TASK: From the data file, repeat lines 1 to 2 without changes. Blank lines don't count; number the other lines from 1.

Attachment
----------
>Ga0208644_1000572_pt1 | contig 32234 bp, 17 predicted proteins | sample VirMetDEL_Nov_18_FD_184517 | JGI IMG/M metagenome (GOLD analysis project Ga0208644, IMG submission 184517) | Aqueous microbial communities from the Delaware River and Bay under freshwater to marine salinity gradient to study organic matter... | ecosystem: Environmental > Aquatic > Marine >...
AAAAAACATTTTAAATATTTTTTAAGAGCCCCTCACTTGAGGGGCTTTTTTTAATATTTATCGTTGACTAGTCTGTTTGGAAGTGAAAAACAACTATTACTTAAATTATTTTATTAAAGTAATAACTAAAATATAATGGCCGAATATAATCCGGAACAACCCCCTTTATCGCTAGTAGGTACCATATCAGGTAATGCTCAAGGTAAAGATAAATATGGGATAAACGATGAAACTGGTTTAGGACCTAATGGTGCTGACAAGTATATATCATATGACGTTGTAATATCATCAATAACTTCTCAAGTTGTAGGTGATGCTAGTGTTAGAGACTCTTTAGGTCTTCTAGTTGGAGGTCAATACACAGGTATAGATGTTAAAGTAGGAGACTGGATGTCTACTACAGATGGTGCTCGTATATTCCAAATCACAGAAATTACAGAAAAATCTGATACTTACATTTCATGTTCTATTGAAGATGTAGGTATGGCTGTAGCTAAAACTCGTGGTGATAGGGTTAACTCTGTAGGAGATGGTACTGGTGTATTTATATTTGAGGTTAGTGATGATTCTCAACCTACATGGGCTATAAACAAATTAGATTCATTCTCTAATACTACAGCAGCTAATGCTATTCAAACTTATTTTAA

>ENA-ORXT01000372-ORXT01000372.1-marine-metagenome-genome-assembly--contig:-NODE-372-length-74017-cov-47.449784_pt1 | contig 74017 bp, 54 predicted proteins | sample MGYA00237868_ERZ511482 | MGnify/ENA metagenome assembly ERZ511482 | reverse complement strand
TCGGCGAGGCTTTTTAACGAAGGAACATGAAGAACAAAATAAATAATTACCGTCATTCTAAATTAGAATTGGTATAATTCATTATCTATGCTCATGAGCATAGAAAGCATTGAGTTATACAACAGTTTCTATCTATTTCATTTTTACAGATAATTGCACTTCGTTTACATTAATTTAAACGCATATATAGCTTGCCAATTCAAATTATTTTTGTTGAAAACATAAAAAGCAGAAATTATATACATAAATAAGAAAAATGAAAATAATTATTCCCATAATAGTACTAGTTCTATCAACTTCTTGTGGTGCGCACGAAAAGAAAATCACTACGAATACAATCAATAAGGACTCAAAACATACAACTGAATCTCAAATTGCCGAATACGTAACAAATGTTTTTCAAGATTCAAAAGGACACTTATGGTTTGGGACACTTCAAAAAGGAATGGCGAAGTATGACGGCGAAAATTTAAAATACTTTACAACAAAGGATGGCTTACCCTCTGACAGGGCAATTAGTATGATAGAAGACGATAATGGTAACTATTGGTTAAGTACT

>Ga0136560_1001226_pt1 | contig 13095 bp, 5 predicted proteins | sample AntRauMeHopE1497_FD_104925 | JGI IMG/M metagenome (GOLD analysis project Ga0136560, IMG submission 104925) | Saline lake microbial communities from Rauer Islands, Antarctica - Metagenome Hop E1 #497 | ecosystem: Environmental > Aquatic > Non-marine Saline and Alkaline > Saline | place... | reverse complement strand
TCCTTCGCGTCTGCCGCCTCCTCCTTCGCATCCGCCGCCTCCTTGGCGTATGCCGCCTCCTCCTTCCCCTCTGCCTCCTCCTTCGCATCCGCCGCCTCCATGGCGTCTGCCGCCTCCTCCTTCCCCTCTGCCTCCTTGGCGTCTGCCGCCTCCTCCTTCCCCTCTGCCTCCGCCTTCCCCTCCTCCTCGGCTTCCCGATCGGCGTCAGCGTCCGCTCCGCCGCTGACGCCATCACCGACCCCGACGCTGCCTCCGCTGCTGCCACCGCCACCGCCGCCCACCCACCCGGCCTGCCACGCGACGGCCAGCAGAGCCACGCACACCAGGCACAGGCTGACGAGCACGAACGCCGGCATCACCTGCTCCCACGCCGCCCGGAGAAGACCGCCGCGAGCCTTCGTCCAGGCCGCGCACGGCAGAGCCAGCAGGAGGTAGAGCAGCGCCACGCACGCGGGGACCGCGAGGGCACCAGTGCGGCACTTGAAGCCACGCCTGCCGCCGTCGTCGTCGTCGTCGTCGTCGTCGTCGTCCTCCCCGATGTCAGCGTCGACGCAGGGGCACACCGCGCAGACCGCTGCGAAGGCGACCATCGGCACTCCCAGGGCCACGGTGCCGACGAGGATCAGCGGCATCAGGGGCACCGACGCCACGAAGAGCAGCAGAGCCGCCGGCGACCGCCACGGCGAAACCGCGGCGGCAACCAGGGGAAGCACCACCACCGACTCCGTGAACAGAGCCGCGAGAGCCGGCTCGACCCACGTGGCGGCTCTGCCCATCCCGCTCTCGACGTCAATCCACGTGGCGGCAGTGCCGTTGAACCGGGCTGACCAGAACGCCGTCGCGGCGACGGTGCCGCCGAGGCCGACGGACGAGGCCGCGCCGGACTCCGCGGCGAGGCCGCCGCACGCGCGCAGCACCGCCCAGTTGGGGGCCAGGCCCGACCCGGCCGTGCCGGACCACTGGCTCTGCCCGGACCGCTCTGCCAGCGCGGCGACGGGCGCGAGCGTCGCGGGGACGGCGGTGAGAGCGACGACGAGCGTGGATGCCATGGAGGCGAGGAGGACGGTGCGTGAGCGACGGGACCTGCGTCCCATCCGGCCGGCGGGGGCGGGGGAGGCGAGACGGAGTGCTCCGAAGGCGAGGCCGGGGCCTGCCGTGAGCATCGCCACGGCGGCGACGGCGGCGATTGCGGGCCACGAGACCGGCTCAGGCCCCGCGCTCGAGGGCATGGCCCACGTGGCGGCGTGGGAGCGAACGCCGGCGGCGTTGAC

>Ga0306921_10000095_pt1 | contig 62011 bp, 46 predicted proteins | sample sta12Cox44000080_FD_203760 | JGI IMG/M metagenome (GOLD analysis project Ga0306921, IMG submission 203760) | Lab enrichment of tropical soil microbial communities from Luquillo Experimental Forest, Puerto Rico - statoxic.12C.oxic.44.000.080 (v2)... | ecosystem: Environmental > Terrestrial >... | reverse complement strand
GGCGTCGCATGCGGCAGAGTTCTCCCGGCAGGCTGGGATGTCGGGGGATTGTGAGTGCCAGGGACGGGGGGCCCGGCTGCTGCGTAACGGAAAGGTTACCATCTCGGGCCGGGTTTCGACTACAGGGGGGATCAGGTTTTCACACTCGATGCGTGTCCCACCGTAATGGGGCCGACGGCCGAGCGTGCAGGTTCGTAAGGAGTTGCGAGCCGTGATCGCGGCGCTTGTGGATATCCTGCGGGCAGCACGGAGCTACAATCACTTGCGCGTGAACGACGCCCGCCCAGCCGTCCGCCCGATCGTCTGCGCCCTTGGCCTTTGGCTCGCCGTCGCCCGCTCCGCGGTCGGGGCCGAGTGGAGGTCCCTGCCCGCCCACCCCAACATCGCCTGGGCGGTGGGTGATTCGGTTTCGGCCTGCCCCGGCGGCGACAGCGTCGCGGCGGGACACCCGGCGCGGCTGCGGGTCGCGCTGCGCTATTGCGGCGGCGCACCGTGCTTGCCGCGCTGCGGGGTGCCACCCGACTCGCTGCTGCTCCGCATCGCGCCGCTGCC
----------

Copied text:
>Ga0208644_1000572_pt1 | contig 32234 bp, 17 predicted proteins | sample VirMetDEL_Nov_18_FD_184517 | JGI IMG/M metagenome (GOLD analysis project Ga0208644, IMG submission 184517) | Aqueous microbial communities from the Delaware River and Bay under freshwater to marine salinity gradient to study organic matter... | ecosystem: Environmental > Aquatic > Marine >...
AAAAAACATTTTAAATATTTTTTAAGAGCCCCTCACTTGAGGGGCTTTTTTTAATATTTATCGTTGACTAGTCTGTTTGGAAGTGAAAAACAACTATTACTTAAATTATTTTATTAAAGTAATAACTAAAATATAATGGCCGAATATAATCCGGAACAACCCCCTTTATCGCTAGTAGGTACCATATCAGGTAATGCTCAAGGTAAAGATAAATATGGGATAAACGATGAAACTGGTTTAGGACCTAATGGTGCTGACAAGTATATATCATATGACGTTGTAATATCATCAATAACTTCTCAAGTTGTAGGTGATGCTAGTGTTAGAGACTCTTTAGGTCTTCTAGTTGGAGGTCAATACACAGGTATAGATGTTAAAGTAGGAGACTGGATGTCTACTACAGATGGTGCTCGTATATTCCAAATCACAGAAATTACAGAAAAATCTGATACTTACATTTCATGTTCTATTGAAGATGTAGGTATGGCTGTAGCTAAAACTCGTGGTGATAGGGTTAACTCTGTAGGAGATGGTACTGGTGTATTTATATTTGAGGTTAGTGATGATTCTCAACCTACATGGGCTATAAACAAATTAGATTCATTCTCTAATACTACAGCAGCTAATGCTATTCAAACTTATTTTAA